I’ve stated all over this website and on social media that I use only the best, quality ingredients I can find and select things that ultimately are in my recipe for what they bering to the final product. That being said, some ingredients may have unusual names, and I want to be transparent about why I’ve incorporated those things into my products.


Baking Soda
Baking soda (sodium bicarbonate) is a natural alkaline that is often used in cosmetic formulations. In bath truffles, baking soda gives your skin a soft and silky feeling.

Candelilla Wax
This natural vegetable wax is extracted from the candelilla plant. It is an emollient, humectant and a vegan substitute for beeswax in finished products where firm consistency and high melt point are important. Produces excellent gloss and structure. Used in Simplí’s deodorant and vegan lip balm.

Citric Acid
A weak natural acid found in lemons, limes, etc. It is used to make bath bombs fizz, or to adjust the pH of other products.

Cream of Tartar
Cream of tartar (potassium hydrogen tartrate) is a byproduct of winemaking. Technically it’s an acid and is the crystalized residue left on the wine barrels after fermentation. In bath truffles it creates a silky/creamy yet light, aerated texture to the foamy bubbles.

Epsom Salts
Epsom salt (magnesium sulfate) is not actually a salt, but a naturally occurring pure mineral compound of magnesium and sulfate. It has been used for years in a variety of purposes, but in a bath it makes your body and skin feel amazing.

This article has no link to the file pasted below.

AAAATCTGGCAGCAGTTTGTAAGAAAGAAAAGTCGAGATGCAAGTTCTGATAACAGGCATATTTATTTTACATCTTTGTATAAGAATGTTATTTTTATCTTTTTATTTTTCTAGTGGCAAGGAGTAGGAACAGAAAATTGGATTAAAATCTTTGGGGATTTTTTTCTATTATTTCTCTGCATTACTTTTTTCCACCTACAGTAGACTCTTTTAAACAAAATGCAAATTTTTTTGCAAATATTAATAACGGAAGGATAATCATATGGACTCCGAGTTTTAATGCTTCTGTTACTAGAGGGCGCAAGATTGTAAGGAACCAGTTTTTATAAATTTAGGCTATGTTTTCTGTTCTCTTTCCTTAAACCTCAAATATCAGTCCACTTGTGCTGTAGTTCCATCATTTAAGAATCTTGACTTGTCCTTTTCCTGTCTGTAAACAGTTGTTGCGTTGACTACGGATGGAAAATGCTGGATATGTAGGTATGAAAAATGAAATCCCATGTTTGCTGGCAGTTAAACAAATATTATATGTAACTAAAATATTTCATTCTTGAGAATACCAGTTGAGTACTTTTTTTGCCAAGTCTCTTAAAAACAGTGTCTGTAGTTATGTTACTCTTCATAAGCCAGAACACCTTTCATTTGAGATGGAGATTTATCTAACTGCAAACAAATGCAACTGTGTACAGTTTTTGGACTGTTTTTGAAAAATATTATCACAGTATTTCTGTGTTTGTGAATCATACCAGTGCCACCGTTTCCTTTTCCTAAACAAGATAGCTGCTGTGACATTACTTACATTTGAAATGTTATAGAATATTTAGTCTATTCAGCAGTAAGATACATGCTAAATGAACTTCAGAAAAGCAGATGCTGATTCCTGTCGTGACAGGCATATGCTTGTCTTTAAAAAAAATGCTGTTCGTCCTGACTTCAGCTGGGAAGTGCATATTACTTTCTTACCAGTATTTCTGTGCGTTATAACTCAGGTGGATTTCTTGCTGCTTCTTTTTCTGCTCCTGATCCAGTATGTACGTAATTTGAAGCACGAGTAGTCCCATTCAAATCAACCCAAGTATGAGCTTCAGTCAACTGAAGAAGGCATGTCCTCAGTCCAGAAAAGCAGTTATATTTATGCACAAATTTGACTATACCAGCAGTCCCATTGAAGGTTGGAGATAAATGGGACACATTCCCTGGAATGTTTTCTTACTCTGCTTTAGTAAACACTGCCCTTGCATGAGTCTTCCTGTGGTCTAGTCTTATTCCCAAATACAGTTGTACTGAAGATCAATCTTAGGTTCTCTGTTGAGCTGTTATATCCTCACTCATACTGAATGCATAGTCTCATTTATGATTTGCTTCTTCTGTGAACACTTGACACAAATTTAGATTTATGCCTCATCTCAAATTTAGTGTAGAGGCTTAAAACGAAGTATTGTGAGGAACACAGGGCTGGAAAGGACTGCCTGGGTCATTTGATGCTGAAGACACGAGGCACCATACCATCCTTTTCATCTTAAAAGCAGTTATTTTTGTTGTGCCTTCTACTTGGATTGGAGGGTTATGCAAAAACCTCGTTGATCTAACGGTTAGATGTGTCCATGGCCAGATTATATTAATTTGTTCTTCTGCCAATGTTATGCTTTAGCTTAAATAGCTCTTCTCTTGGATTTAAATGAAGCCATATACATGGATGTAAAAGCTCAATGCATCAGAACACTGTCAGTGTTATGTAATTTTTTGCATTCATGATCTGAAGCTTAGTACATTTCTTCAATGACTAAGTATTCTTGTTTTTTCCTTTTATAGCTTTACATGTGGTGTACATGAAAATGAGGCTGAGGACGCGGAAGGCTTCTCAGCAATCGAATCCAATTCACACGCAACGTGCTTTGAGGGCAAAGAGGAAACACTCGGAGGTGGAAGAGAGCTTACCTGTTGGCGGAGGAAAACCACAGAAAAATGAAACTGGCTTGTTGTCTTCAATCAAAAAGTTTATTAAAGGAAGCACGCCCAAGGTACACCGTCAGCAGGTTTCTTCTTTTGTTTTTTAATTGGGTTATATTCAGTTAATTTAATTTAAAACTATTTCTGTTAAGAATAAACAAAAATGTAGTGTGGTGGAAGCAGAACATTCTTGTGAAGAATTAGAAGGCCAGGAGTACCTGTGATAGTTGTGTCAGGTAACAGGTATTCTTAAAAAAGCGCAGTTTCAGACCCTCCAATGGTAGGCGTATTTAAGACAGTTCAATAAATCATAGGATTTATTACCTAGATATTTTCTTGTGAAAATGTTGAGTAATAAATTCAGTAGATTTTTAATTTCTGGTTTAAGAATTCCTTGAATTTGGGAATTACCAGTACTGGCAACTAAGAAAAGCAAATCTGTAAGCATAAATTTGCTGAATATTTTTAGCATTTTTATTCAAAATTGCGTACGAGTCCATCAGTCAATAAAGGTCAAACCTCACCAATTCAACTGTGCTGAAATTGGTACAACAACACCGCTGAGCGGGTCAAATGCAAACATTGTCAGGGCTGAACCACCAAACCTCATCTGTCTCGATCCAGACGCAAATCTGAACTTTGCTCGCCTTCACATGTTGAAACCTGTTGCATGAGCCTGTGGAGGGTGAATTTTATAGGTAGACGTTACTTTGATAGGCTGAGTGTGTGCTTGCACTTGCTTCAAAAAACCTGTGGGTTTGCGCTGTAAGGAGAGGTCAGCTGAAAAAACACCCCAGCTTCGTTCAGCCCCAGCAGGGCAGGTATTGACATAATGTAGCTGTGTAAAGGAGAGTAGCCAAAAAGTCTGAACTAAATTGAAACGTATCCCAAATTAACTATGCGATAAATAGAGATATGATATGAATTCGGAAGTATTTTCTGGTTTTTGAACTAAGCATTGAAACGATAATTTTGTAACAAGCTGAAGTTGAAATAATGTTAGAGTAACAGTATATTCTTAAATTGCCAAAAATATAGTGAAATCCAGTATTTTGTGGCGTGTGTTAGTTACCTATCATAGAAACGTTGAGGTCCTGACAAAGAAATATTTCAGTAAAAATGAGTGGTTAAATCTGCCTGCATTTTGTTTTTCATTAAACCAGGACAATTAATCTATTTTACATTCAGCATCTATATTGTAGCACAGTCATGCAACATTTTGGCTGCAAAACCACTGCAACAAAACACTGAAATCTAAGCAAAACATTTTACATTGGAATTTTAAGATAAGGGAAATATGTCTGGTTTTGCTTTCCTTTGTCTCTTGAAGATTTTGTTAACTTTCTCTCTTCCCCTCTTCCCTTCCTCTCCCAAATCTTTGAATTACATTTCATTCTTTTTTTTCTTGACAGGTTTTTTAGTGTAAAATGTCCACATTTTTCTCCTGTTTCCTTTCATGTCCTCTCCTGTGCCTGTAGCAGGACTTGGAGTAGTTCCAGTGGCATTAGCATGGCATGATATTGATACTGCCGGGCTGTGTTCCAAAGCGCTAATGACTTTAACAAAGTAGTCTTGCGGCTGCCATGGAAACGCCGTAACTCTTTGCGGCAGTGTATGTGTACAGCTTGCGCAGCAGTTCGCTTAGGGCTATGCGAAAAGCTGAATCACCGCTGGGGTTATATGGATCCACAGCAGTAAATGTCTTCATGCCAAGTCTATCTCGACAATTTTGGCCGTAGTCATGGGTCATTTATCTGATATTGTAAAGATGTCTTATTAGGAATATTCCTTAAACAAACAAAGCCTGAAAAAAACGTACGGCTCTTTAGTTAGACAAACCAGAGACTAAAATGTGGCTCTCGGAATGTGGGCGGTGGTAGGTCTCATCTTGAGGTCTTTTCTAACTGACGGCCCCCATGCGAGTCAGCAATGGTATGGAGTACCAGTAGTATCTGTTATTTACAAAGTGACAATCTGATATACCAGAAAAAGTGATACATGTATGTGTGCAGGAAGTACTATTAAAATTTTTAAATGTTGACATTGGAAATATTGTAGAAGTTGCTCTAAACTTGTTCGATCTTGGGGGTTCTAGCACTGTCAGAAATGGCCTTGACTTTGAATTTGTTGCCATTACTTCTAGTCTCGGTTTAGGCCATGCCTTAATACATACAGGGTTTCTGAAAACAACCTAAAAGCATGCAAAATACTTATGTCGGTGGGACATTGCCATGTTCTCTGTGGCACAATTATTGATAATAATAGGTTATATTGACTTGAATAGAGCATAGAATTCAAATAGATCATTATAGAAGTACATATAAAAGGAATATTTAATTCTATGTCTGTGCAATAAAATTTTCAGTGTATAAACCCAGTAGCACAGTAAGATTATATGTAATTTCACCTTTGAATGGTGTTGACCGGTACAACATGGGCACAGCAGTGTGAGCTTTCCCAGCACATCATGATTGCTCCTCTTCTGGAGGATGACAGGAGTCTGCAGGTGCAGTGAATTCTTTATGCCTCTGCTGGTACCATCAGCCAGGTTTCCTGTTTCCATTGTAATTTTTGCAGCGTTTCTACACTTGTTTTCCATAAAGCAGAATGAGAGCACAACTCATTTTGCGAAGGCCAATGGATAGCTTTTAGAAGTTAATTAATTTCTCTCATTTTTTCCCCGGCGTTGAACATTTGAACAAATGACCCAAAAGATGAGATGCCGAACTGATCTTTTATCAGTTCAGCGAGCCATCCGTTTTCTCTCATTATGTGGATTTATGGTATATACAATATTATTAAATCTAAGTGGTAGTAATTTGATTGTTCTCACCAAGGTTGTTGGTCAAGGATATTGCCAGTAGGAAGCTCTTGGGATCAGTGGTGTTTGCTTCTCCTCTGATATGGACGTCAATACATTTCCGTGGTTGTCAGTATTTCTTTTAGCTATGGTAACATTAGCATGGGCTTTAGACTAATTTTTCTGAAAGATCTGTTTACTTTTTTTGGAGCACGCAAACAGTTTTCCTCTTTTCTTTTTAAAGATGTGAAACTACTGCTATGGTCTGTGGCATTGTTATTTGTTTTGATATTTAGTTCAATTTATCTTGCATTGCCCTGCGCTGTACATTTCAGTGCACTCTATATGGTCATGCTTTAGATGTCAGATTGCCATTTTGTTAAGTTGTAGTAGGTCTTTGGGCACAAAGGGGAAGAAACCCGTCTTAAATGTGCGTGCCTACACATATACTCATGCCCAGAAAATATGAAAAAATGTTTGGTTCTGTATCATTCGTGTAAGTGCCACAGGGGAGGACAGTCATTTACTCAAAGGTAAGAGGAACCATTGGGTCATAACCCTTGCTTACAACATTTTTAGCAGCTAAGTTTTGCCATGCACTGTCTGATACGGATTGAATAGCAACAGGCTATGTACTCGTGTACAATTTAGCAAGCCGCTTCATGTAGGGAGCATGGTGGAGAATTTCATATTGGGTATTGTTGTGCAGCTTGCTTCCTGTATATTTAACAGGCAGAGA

Fragrances
All fragrance oils used in Simplí products are phthalate-free, tested, and body-safe from reputable sources. Fragrance oils tend to have more staying power in final products, also (essential oils can fade over time).

Magnesium Hydroxide
Magnesium hydroxide is an inorganic compound, occuring in nature as the mineral brucite. This food-grade, white powder is a natural deodorizer and is incorporated into my deodorant.

Mica
In geology, mica refers to a group of metamorphic minerals. Metamorphic rocks and minerals are formed from pre-existing rocks by exposure to extreme heat and pressures. Once the mica mineral is mined, it’s ground and coated with FDA-approved colorants, pigments or a combination of both. Sometimes used in Simplí soaps and in bath truffles for vivid colors.

Polysorbate 80
Used in bath truffles, polysorbate 80 essentially helps butters dissolve in water and helps to create a creamy foam. No greasy tub when finished, either. EPA “Safer Choice” item and FDA approved.

Sodium Hydroxide
Sodium Hydroxide, also known as lye, is an essential ingredient in the soapmaking process. Lye reacts with fats and oils to create soap. There is no such thing as soap without lye, but none remains in the finished, saponified product. In soapmaking, I use food grade…yes, food grade. Things such as bagels, pretzels, olives and Chinese noodles incorporate it as a tenderizer and curing agent.

Sodium Lactate
The sodium salt of lactic acid, it is produced by fermentation of a sugar source, such as corn or beets. Despite its misleading name, it is vegan. It’s used as a hardener in soap—which helps maintain detail in soap batter poured into my shaped molds, such as the flowers and owls—and it’s also used as a humectant in leave-on products.

Sodium Laurel Sulfoacetate (SLSa)
SLSa is an organic salt and foaming agent derived from coconut oil; it conforms to Ecocert’s natural and organic cosmetic standard and is 100% of natural origin. This fine white powder is excellent for blending into bath truffles for super foam. SLSa does not cause the skin irritation that sulfates may, such as sodium lauryl sulfate (SLS). SLS is a foaming agent often found not only in cosmetics, but in industrial cleaning products and laundry detergents. Simplí does not use SLS whatsoever.

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